By Dr. Amanda Rainey
It can be challenging to treat a friend or family member’s pet, especially in an emergency situation. As veterinarians we want to help every patient, but when we have a personal attachment to the owner there is an added desire to do all we can to fix things. I experienced this situation on a recent hot Wednesday evening.
We had several cases that we were working with through the UT-VMC ER Service when our specialty ER intern pulled me aside. We have known each other since I first moved to Knoxville as a new graduate and have celebrated holidays and the birth of his two daughters over the years of our friendship.
He wore a concerned look on his normally relaxed, jovial face and quietly told me that his wife was on her way in with their cat. The cat’s name was Pickles and his wife had discovered her having breathing trouble. Pickles had been diagnosed with suspected feline asthma several months ago, but had never really experienced any true distress, just sporadic coughing fits.
I prepared our oxygen cage and gathered some supplies in anticipation. My stomach was in a knot and I felt nervous with many thoughts swirling through my mind about what could be going on and what we should do to treat her. Within minutes we received the overhead page that Pickles had arrived. She was immediately rushed to the ICU.
My worst fears were confirmed when I saw just how severe her breathing difficulties were. The small calico cat was panting too fast to count the rate of respiration and saliva hung in streams from her petite mouth, her eyes wide and frightened. Her tongue was blue. I knew we had to act quickly or risk losing her. Our ER intern gazed at me with tears in his eyes and quickly stepped out to be with his family while we went to work. Pickles was one of two cats at their home, but was by far the most social and the best with their young daughters.
Respiratory distress is always a scary emergency. It is a delicate balance between treating the patient and not causing them further stress by manipulating them too much. One has to provide care in stages, often giving a single medication or performing part of the physical exam and then placing them back in oxygen in between.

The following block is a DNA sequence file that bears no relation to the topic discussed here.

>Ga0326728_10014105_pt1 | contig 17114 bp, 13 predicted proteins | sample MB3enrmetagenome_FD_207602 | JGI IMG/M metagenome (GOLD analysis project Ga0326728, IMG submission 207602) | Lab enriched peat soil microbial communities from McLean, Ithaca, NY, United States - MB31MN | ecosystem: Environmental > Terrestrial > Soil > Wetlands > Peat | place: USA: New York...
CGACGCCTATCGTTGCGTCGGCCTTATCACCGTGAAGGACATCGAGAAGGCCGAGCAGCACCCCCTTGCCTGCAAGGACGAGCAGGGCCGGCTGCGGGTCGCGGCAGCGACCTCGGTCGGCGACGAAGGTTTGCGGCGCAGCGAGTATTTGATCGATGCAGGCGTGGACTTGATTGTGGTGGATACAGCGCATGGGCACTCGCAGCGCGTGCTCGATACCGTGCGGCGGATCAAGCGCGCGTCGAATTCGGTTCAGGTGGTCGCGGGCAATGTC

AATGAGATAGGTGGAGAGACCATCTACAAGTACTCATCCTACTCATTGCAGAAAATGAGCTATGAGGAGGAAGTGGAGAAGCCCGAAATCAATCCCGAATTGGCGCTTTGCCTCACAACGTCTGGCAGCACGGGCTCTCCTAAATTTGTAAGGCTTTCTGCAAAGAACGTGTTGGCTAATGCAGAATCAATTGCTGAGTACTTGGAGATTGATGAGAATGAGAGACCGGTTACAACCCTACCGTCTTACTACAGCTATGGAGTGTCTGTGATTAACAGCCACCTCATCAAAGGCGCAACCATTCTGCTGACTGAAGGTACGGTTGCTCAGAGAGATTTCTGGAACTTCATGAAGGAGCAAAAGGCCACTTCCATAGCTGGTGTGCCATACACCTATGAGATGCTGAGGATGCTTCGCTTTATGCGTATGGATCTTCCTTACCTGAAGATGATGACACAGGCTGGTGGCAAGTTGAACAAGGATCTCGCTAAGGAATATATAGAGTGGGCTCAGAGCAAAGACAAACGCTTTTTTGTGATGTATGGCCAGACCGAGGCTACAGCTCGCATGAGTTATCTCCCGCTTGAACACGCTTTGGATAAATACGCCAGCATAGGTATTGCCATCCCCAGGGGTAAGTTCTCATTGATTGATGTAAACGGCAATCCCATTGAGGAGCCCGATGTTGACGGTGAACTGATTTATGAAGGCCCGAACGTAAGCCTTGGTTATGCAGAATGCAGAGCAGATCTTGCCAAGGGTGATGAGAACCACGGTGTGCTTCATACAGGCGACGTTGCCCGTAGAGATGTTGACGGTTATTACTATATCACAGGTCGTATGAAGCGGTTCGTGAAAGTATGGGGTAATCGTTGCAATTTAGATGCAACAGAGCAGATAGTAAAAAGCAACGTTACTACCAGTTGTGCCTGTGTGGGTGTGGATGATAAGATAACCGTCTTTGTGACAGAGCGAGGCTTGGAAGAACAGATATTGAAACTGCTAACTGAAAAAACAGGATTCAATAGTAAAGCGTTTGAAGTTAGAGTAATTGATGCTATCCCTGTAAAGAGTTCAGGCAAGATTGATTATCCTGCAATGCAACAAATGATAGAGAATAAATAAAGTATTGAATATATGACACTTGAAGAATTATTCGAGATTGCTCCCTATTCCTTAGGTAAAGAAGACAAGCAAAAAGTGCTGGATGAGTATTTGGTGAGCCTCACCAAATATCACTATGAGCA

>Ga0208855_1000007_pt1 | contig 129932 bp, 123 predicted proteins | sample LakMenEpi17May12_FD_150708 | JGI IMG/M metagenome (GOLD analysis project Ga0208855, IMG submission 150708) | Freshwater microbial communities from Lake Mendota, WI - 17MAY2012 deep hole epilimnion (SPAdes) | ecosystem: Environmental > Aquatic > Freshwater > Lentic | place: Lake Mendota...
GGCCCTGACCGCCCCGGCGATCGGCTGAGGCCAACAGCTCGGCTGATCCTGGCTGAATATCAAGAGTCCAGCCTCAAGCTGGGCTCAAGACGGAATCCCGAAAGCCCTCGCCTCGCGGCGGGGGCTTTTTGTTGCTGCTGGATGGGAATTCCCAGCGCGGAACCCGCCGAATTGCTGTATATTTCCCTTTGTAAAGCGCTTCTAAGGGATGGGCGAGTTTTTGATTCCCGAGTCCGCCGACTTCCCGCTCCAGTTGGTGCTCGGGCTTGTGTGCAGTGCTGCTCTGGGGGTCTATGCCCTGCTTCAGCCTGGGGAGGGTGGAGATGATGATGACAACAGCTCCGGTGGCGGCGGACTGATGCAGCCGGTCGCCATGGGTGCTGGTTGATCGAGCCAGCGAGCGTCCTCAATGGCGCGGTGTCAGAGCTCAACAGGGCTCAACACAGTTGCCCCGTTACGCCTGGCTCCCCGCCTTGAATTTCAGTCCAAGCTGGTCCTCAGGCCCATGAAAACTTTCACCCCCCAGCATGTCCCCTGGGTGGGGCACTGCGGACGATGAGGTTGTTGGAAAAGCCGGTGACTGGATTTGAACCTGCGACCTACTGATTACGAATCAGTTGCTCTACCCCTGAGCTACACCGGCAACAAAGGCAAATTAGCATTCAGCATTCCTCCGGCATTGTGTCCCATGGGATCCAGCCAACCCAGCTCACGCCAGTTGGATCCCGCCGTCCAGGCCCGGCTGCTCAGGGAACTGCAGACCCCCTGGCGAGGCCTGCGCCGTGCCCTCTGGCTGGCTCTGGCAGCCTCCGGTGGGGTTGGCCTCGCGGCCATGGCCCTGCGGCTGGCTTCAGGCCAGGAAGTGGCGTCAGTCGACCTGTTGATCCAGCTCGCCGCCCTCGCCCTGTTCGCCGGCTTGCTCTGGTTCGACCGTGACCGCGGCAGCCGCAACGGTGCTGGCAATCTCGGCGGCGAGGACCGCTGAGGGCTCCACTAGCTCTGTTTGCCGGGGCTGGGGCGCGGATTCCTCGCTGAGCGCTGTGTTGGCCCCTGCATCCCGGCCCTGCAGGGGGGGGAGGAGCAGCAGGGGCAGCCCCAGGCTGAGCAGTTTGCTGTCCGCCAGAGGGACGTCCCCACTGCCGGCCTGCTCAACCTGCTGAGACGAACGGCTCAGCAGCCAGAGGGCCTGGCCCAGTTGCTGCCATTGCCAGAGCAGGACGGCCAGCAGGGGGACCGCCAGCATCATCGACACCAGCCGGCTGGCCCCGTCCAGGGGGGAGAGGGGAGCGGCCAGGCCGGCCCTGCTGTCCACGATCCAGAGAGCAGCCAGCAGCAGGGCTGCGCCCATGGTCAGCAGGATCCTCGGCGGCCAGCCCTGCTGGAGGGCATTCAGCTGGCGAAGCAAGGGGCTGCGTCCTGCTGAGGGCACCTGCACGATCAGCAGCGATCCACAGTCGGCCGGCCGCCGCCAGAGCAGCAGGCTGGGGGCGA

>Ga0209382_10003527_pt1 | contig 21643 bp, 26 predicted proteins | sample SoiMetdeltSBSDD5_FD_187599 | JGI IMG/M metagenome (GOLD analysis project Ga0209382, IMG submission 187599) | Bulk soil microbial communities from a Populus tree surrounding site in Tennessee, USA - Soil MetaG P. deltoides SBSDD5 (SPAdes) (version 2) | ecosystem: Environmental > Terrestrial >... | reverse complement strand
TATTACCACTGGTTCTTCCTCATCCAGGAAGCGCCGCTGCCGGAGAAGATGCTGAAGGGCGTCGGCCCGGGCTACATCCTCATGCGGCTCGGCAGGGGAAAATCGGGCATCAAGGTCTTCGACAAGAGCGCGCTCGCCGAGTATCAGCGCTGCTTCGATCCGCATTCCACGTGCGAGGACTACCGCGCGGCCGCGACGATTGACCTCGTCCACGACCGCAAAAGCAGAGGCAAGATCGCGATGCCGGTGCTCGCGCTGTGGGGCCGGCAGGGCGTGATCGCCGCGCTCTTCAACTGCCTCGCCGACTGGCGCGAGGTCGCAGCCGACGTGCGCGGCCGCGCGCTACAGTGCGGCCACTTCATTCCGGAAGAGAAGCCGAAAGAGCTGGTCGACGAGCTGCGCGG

We administered several puffs of albuterol, a bronchodilator, to attempt to open Pickles’ airway. Over the course of the next half hour we also gave her an injection of steroids and another airway medication called Terbutaline. The most difficult part was waiting to see if she would respond. My quick physical exam had revealed very harsh lung sounds, but no evidence of heart disease, which is always a differential when encountering a cat or dog with sudden breathing difficulties. I hoped desperately that I was treating the right condition.
To everyone’s relief, Pickles began to breath normally within an hour of her arrival. We were able to begin her on an overnight treatment plan for asthma.
My heart felt infinitely lighter to see her behaving like a normal cat in the oxygen cage. After her stabilization, I suddenly felt overwhelmingly tired but thankful that we were able to pull her through. Our ER intern returned to the ICU about the time Pickles began improving. We shared a grateful hug that solidified the fact that she was going to survive.
(Dr. Amanda Rainey, DVM, is a clinical assistant professor in the small animal clinical sciences department at the University of Tennessee Veterinary Medical Center in Knoxville.)